The threat of a nuclear accident looms over the Ukraine plant



Fresh explosions over the weekend at Ukraine’s Russian-controlled Zaporizhia nuclear power plant have heightened fears of an accident at Europe’s largest nuclear plant.

Here is a look at the state of the factory in southern Ukraine and the risks associated with renewed bombing and pressure on personnel.

– What is the condition of the factory? –

Moscow took control of the site on March 4, shortly after the start of its invasion.

From early August, the situation at the plant had deteriorated as Moscow and Kiev blamed each other for the bombing around the facility.

This weekend, the International Atomic Energy Agency reported about a dozen strikes.

“Whatever, stop this madness!” said the head of the International Atomic Energy Agency, Rafael Grossi.

Grossi, who has warned of a possible “nuclear catastrophe,” is in talks with Moscow and Kiev to set up a security zone around the plant. The International Atomic Energy Agency, based in Vienna, has several experts on site.

Describing the strikes as “deliberate and targeted,” he said the latest strike came “perilously close to…the plant’s key nuclear safety and security systems…we’re talking meters, not kilometers.”

Also read: The United States will “know” if Russia is preparing a nuclear strike

The International Atomic Energy Agency said that among the damaged places was a building for radioactive waste and storage, adding that radiation levels at the site were still normal.

– What are the risks of strikes? –

Grossi warned in September that “the direct impact on the reactors, on the facilities associated with them, and in particular the spent fuel areas, where the spent fuel is located, could have very serious consequences.”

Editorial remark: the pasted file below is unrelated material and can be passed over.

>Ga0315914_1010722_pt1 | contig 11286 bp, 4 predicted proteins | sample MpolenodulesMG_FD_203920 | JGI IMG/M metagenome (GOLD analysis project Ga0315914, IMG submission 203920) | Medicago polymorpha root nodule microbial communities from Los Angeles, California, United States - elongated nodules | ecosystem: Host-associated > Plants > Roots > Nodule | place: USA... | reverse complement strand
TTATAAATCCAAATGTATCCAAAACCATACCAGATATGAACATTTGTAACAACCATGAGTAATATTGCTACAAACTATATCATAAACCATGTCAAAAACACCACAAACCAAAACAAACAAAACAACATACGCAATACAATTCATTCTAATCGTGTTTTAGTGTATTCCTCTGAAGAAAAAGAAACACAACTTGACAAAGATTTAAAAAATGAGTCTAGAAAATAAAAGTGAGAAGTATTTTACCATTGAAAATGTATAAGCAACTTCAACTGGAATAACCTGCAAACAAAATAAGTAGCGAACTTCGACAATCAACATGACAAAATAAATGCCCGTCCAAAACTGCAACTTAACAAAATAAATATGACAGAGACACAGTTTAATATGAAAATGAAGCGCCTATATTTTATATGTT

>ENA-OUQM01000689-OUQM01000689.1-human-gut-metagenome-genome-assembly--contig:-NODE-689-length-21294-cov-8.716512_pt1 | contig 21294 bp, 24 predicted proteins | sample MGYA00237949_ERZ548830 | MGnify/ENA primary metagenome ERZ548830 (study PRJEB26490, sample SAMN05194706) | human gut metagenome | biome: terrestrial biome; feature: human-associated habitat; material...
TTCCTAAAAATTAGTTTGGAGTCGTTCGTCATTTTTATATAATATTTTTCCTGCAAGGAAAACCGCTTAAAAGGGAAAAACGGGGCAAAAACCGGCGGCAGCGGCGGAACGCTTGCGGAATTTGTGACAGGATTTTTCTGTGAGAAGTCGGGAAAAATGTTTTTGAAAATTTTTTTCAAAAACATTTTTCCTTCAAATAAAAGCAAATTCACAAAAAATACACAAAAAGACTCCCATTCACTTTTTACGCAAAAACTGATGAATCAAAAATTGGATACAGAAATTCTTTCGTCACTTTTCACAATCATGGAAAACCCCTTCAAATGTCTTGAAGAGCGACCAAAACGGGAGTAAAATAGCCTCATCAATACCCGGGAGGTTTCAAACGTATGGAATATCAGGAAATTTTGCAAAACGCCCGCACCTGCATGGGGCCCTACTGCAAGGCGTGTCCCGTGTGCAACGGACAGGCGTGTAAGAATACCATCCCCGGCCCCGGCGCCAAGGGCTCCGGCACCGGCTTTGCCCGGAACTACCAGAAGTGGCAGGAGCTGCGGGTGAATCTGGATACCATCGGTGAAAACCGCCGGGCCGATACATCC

Tariq Raouf, a former official at the International Atomic Energy Agency, told AFP that the containment of each of the six reactors designed by Russia is “fairly strong”.

After the Fukushima nuclear disaster in Japan in 2011, he added, “a lot of remedial measures and backup supplies were put in place.”

“But of course, none of these things are designed to survive war,” he warned.

Another danger is a prolonged power outage.

Typically, plant systems are powered by four 750 kV lines. The adjacent thermal power plant can supply power through backup lines.

The bombing repeatedly damaged the lines, necessitating repairs by Ukrainian engineers, and at times forcing the Ukrainian operator Energoatom to temporarily turn to generators.

The plant has 20 diesel emergency generators, with supplies for about 15 days of operation.

– Can we face a Fukushima-style scenario? –

Electricity is needed to operate the pumps to ensure water circulation and continuous cooling of the fuel in the reactor core, as well as in the storage basins.

According to the French Institute for Radiation Protection and Nuclear Safety (IRSN), “a long-term total loss of electrical supply will lead to an accident of core melting and radioactive emissions into the environment.”

This would be similar to what happened in Fukushima in 2011, but a deadly tsunami knocked emergency generators out of service, causing a “very rapid loss of power,” IRSN’s Karen Herview said.

Moreover, “these are not the same models: the volume inside the containment containers is greater so that any pressure rise is slower,” she told AFP.

All six Zaporizhzhya reactors are currently in shutdown mode. If an accident does occur, Hervieu added, “the consequences will be less severe” the longer the unit is closed.

Before the war began, the plant provided 20 percent of Ukraine’s electricity.

What are the risks for individuals under stress? –

Energoatom chief Pietro Cottin told AFP in September that Russian forces had tortured workers at the nuclear power plant, and that at least two people had been killed. He also said that the factory’s employees were “periodically” kidnapped.

Also read: Reconnecting Ukraine’s nuclear plant to the national grid

Russian forces also took control of the factory’s emergency center, raising questions about how to deal with a critical situation, according to Hervieux.

“This center is necessary so that the Ukrainian teams can monitor the condition of the facilities, take the necessary measures to limit the consequences of any accident, request external reinforcements and alert the population,” Hervio told AFP.

The International Atomic Energy Agency has repeatedly denounced working conditions, describing them as “increasingly difficult and stressful” last month, warning that it could lead to a nuclear accident.

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